Well, after ignoring the process up until now – last Friday I got notice that Google were fighting my charge against them, claiming that the Victorian Civil and Administration Tribunal didn’t have jurisdiction over the matter. I expected this, and I found it easy to reject their claims purely on the “Gutnick v Dow Jones” precedent. I walked into the Tribunal on yesterday confident – although naturally the butterflies did mount as 10 am approached.
Just before then, the lawyers representing Google (who I won’t name) gave me another document which I just had time to peruse before the Deputy President arrived.
As Google were moving to oppose jurisdiction, they went first. They followed the lines I expected them to, but they threw in a few notes from cases that needed to be looked at a little closer. I’d already looked at three of them from the note given to me on Friday, but they added nine more as authorities. Two of them were old.
But on the other side of the coin – I noticed that none of them involved electronic communication as the core issue. Electronic communication was not involved at all in any of them except one (a fax). I also noticed (if my logic based instinct was right) that the Deputy President was rather sceptical of the line that the defence was taking. I’d already told the lawyer that a key to my case was Gutnick/Dow Jones and I was pretty sure the Deputy President knew of it.
When it was my turn to speak, I focused on that case – and another one; “Godfrey v Demon Internet” (which I mislabelled as Devil Internet to my later embarrassment). The whole idea was to show that extra territorial application was a non issue here. What had happened, happened over the Internet. Dow Jones had made the same claims as Google did regarding their servers (and that was knocked on the head) and ditto the publication of content – except that they pushed it over to John Best Junior and away from themselves. They also erred on the issue at hand. They thought it was the content that was the issue. I corrected that saying that Google’s lack of action under their TOS was the issue.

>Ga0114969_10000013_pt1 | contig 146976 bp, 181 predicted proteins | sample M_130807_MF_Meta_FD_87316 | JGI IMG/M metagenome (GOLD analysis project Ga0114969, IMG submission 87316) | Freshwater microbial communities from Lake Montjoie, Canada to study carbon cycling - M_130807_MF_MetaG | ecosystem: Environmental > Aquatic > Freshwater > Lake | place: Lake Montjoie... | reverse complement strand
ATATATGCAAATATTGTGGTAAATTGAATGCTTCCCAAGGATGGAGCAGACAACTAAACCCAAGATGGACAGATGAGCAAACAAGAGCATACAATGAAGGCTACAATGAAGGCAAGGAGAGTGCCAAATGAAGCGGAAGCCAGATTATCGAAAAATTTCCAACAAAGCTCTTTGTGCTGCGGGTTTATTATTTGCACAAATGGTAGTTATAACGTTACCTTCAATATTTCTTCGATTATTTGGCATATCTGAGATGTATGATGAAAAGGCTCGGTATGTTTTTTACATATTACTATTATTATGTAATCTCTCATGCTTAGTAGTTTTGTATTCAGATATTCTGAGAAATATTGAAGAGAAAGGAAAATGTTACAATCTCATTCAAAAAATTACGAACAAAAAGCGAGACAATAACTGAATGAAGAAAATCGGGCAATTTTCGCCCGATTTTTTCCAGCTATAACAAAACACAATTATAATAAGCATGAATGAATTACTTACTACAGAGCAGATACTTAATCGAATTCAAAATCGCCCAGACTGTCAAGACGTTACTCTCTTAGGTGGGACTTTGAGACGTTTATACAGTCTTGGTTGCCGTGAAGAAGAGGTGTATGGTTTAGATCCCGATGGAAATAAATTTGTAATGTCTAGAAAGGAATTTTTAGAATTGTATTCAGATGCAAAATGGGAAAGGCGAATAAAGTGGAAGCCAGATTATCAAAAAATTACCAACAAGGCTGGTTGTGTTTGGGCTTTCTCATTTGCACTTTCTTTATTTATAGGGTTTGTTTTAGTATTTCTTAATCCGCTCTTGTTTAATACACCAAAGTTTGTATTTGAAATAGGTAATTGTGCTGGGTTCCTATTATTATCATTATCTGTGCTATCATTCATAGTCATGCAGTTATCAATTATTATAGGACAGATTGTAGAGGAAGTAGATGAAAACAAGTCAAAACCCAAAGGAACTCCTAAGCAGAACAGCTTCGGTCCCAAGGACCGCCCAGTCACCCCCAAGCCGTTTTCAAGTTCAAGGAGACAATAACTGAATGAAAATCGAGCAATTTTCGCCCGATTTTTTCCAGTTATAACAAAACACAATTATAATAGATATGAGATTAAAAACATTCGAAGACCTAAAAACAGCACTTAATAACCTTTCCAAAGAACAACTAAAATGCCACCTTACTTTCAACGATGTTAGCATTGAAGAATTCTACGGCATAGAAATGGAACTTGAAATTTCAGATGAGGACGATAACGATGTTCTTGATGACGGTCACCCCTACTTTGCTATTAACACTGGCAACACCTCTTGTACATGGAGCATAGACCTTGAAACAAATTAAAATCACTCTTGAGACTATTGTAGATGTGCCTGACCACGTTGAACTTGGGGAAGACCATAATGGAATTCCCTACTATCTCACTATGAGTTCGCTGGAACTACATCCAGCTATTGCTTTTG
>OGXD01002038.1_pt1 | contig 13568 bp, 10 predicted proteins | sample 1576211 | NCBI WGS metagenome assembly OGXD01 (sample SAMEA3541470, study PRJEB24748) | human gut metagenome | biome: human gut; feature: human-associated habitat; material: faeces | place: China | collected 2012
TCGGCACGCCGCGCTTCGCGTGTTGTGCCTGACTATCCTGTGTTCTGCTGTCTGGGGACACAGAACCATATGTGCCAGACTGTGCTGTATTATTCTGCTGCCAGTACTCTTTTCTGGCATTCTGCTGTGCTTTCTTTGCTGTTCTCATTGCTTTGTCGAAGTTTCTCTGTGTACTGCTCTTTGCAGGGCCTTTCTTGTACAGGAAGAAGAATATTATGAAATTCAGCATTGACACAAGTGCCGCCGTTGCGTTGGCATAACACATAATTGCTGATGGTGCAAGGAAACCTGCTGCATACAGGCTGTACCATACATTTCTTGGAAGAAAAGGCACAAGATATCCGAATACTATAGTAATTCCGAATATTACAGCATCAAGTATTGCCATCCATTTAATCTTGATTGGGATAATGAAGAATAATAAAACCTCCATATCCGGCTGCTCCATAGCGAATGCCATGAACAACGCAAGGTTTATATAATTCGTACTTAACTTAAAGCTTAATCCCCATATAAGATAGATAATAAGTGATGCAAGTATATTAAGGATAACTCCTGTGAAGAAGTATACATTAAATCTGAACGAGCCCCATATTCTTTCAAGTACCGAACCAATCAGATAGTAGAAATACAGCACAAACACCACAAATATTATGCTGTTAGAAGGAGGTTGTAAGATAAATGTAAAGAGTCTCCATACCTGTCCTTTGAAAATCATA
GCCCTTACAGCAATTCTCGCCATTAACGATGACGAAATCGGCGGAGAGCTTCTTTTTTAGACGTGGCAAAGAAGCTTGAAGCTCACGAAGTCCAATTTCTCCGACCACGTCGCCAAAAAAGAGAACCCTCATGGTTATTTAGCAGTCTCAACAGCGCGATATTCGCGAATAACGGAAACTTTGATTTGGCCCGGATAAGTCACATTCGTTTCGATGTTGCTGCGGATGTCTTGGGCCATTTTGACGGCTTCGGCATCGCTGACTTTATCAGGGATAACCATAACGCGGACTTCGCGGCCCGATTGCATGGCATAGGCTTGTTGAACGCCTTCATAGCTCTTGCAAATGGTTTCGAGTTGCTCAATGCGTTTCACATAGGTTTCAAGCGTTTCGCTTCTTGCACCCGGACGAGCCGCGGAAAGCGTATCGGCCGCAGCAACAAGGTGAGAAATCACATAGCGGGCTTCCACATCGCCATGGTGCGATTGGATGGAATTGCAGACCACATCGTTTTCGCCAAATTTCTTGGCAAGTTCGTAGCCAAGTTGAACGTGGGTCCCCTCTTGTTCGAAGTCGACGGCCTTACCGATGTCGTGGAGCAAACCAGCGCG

They also made the ridiculous assertion that dot com domains were American. I was very quick to kill that argument – pointing out that dot com could be purchased anywhere in the world and from non American registrars. Many Australian registrars sell dot com domains. Conversely (as I know through experience with my own website) not only are dot com dot au exclusive to Australia – you have to have an Australian business number to obtain one (which I do for that exclusive purpose as it turned out).
After that it only remained for the defence to comment of the Godfrey case, and then I got the chance to answer one query that was put – was this direct or indirect discrimination I was claiming. I admitted to the omission and answered that it was indirect.
The Deputy President reserved his decision. Now the wait begins and I hope it isn’t too long.